Content as a Service

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Relativity logo

I think everyone that has anything to do with Drupal has heard the terms decoupled, progressively decoupled, headless etc. But in the traditional sense, Drupal offers many free themes for you to download and basically "plug in" to your site. There are also many themes that you can buy, then plug in. Recently, with all the available javascript frameworks out there, more and more customization, interaction and animations have come into front end Drupal. But as a modular, highly customize-able, flexible framework, Drupal doesn't have to have a front end at all. It can be used as a log in based content repository builder. That content can then be made available for consumption by external applications such as mobile apps, custom javascript applications and yes, even other Drupal sites. So decoupling, or headless simply means, removing the front end from Drupal. I prefer to call this concept Content as a Service, or CaaS. Or as Drupal itself puts it, "API First".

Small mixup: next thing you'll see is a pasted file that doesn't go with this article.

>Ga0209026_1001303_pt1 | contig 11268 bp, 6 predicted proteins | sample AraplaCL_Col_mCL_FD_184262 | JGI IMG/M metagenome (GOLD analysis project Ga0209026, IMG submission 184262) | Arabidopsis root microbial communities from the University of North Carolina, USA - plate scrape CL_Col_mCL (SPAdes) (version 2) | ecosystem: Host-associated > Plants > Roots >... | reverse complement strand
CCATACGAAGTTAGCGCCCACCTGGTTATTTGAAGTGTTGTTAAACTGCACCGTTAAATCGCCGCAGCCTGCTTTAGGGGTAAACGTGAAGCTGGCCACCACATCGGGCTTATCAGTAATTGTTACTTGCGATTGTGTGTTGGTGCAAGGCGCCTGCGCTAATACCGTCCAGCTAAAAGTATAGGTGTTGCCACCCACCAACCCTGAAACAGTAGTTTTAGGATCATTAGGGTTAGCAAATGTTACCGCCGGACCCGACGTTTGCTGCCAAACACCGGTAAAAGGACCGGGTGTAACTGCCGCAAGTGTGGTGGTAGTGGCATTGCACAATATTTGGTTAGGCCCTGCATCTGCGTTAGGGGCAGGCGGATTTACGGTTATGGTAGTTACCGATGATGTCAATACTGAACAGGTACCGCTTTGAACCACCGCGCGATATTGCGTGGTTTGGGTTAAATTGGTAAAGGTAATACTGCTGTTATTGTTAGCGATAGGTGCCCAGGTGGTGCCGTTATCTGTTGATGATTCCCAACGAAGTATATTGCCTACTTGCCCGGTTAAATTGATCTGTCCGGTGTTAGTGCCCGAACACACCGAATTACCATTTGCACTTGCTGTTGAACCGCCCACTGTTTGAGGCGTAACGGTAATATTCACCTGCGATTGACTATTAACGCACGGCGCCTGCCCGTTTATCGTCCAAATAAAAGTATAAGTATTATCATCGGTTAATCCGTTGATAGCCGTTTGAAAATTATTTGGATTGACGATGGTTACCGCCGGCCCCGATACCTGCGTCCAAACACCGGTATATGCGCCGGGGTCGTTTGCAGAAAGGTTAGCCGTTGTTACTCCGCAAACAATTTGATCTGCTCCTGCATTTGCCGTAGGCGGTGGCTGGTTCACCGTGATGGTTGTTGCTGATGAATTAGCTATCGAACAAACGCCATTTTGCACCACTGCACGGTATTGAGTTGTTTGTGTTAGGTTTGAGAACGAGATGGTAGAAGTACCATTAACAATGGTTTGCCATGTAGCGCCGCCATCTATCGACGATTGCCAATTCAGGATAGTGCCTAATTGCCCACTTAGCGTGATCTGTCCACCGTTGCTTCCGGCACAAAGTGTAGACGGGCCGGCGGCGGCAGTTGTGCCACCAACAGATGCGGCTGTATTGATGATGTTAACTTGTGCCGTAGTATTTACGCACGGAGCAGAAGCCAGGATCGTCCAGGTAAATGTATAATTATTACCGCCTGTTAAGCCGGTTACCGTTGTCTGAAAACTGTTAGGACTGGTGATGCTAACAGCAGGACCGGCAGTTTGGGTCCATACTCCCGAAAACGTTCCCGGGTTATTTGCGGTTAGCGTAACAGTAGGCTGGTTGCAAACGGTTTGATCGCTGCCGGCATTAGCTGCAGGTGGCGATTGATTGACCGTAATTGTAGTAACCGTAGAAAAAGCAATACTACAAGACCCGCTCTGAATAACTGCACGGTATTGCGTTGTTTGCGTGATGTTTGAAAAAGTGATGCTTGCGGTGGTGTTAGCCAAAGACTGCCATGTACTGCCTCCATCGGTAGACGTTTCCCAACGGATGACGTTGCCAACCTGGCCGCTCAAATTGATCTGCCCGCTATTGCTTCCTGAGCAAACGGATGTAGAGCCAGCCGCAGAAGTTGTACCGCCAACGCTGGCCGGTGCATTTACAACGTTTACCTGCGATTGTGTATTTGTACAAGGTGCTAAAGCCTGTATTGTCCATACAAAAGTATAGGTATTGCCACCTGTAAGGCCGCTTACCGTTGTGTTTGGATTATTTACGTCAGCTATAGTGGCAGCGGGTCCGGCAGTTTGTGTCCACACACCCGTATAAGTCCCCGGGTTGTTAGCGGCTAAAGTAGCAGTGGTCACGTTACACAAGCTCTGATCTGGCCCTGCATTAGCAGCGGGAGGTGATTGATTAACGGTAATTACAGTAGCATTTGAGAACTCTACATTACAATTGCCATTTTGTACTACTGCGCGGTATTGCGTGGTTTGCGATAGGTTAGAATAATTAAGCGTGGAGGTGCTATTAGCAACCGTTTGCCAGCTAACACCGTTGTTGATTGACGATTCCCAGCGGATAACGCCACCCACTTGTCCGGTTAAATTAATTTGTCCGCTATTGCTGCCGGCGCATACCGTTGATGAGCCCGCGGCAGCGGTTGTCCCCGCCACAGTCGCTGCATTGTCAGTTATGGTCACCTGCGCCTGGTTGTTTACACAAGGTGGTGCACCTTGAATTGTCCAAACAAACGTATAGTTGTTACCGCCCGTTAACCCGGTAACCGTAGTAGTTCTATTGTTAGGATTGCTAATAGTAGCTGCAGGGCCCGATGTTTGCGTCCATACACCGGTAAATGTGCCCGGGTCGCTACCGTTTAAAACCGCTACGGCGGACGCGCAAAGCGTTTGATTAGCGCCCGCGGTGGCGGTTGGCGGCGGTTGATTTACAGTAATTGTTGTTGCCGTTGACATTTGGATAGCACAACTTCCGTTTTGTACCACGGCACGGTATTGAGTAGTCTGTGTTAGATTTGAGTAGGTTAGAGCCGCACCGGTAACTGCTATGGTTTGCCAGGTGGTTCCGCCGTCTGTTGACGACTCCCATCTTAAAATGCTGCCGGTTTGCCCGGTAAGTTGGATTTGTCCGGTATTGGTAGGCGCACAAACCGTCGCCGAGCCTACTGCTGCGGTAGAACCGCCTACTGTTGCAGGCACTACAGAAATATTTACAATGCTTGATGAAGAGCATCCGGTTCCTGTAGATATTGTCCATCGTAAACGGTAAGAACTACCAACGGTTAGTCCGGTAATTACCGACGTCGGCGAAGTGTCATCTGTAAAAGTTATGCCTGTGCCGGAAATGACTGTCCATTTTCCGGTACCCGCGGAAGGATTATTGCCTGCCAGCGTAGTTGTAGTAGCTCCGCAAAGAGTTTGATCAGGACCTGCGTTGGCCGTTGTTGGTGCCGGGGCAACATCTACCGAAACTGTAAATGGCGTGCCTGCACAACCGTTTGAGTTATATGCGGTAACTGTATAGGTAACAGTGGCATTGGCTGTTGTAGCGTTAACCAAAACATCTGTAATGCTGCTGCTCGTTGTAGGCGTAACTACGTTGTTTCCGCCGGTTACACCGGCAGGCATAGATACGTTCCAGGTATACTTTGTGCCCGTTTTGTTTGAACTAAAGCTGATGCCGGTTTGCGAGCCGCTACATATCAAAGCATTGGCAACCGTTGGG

Relativity has always been a "data first" mindset when building a site with a piece of data being related to other pieces of data. But if there is no front end in the Drupal site, how do we offer this data and its related data up for consumption?

  1. We allow Drupal itself to decide what goes out in the data structure that others consume relying on the consumer to create complex queries to construct their intended data flow.
  2. We customize these endpoints with data and its related data, but offer "pre-related" data snapshots.

If you lean towards the first option where Drupal outputs data to automated endpoints, you're in luck! The JSON:API module does that with zero configuration. Basically, just install the module and you're done! There is a helper module available named JSON:API Extras which allows for some added configuration.

If option 2 above looks attractive, Drupal Views as a REST endpoint might fit.

One additional possibility for option 2 (and my favorite by far) is GraphQL.

I'll write more on these options with pros and cons as time allows, but the main point here is that Drupal offers many possibilities if you're looking to go headless or progressively decoupled.